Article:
Victor E. Neuburg
Neuburg’s book The Penny Histories is divided into two halves. The first half contains five chapters about the history of the chapbook, while the second half contains seven facsimiles of chapbooks. Chapter one titled “The old classics of the nursery,” delves into the popularity of the chapbook in the eighteenth century. The author states that the chapbooks of the day were much more interesting than the other texts available, that children preferred the latter. Many of these early cheap books were based on medieval romances, for example the tale of Guy of Warwick. Chapter two goes into the various printers of chapbooks and how widespread their books traversed. Many of the earlier printers are said to be the writer, publisher, and printer of the texts. The third and fourth chapters tell of printing in the provinces and America, respectfully. Printing in the provinces essentially covered information about printing in England, not including London. While printing chapbooks in the provinces was popular, it did not achieve the same popularity in America. The earliest chapbooks in America were imported from the popular presses in England until the mid-eighteenth century. American chapbooks were often adventurous and predecessors of the modern day ‘western’ adventures. Many of the tales related fictional events between colonials and American Indians. The fifth and final chapter of the book tells of a reprieve in chapbooks sales by the hand of James Catnach. This man changed the target audience for chapbooks from adults to children. The history portion of this book ended by stating that while chapbooks themselves are no longer printed, the stories continue through the decades.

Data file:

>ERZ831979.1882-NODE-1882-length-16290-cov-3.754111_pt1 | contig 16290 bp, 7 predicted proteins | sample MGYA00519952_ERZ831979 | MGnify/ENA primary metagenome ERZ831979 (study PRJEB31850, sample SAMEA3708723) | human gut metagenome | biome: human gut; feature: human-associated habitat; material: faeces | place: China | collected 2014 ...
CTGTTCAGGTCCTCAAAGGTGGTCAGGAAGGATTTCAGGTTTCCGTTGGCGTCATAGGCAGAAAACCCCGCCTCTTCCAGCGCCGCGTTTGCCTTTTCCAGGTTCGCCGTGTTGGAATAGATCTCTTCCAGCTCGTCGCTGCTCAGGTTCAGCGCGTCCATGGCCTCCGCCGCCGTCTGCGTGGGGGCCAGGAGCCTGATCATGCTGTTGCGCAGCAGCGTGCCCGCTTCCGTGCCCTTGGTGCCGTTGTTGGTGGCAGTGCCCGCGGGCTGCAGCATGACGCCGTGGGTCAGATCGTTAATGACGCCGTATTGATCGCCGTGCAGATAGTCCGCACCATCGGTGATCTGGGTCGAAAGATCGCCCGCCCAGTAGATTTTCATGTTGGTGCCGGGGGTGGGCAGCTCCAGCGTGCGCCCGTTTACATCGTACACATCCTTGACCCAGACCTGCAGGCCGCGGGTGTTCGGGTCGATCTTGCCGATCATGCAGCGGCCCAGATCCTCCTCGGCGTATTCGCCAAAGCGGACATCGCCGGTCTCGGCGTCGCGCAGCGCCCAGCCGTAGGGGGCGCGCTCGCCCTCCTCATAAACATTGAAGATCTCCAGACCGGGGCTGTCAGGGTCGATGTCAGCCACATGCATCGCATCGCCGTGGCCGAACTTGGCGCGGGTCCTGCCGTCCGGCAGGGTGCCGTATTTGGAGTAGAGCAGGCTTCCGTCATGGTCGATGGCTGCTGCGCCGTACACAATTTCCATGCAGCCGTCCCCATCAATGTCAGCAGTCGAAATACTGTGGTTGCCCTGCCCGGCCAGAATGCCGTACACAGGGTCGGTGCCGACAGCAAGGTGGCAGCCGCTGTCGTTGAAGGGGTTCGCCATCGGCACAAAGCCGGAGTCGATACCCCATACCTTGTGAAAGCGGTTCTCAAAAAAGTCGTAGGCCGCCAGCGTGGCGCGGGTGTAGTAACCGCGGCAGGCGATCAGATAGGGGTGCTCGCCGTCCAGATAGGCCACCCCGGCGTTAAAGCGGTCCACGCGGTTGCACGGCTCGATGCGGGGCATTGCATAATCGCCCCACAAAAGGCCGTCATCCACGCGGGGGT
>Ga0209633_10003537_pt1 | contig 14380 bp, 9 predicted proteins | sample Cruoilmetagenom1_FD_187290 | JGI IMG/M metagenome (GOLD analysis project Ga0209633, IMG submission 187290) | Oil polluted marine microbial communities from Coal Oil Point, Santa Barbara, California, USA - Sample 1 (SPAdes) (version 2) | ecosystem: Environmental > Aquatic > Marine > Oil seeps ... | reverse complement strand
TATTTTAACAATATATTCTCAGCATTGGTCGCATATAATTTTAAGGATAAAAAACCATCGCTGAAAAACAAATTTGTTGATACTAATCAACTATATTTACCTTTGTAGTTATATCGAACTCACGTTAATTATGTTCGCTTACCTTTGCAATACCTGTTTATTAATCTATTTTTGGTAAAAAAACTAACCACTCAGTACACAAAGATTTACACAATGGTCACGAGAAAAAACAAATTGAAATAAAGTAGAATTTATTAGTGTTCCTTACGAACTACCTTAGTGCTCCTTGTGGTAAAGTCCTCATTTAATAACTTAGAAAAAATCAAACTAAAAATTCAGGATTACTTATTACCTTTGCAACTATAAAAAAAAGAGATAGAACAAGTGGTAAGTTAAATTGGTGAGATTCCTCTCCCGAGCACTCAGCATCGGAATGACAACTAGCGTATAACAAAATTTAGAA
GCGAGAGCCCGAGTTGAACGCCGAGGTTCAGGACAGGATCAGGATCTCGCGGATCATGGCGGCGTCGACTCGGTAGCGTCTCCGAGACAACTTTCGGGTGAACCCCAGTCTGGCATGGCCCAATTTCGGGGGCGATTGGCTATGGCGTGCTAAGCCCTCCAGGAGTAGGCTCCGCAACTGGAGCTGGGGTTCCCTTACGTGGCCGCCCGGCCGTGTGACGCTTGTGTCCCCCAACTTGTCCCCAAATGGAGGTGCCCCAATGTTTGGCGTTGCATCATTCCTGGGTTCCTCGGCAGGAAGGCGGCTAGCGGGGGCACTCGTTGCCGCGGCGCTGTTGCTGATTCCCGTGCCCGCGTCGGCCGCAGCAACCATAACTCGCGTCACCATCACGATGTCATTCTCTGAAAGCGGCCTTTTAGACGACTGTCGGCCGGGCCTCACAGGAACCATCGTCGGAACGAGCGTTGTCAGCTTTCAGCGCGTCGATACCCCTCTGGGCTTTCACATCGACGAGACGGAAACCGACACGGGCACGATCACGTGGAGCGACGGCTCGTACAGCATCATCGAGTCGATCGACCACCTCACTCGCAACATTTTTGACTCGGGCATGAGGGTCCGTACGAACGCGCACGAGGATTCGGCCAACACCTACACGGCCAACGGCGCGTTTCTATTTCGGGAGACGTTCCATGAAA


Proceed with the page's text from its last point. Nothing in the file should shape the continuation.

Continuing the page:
The seven facsimiles included in the book are: The History of Guy, Earl of Warwick; Fairy Stories; The Interesting Story of the Children in the Wood; An Elegy on the Death and Burial of Cock Robin; A Peep at the Various Nations of the World; Toads and Diamonds; and The Rod.
While written in a formal tone, Neuburg’s The Penny Histories was very easy to read. This book condenses the history of the chapbook into seventy-seven pages. While I typically do not enjoy non-fiction works, the text flowed easily enough that it made this an intriguing book. I appreciated the anecdotes the author included. They give more to the history than just spitting out facts. Because this work was written by a scholar for other scholars, I was surprised by how comprehensive and understandable the book was. People looking for information on the history of chapbooks, or people who want to read a few chapbooks would be interested in this book. While the first half containing the history of chapbooks was interesting, my favorite part of the book was the second half that contains facsimiles of chapbooks. I was amazed by the language used in chapbooks. Before reading this book I had not realized that the primary audience was adults. After reading a few of the facsimiles I can understand that adults were the audience based on the language used. The first chapbook included The History of Guy, Earl of Warwick was one in which I can see adults being the primary audience. While the story is nothing a children would not like, the word choice is a more advanced. On the other hand the fourth chapbook included, An Elegy on the Death and Burial of Cock Robin, is obviously written for children. The shorter sentences and rhymes made it more appropriate for children learning how to read. This one is very similar to current children’s books.
If someone intended to find this book and purchase it, they would have to do a bit of searching. While major booksellers like Amazon.com and Barnes and Nobles do not carry the book, it can be located at half priced books online. Their website is hpb.com.
Victor E. Neuburg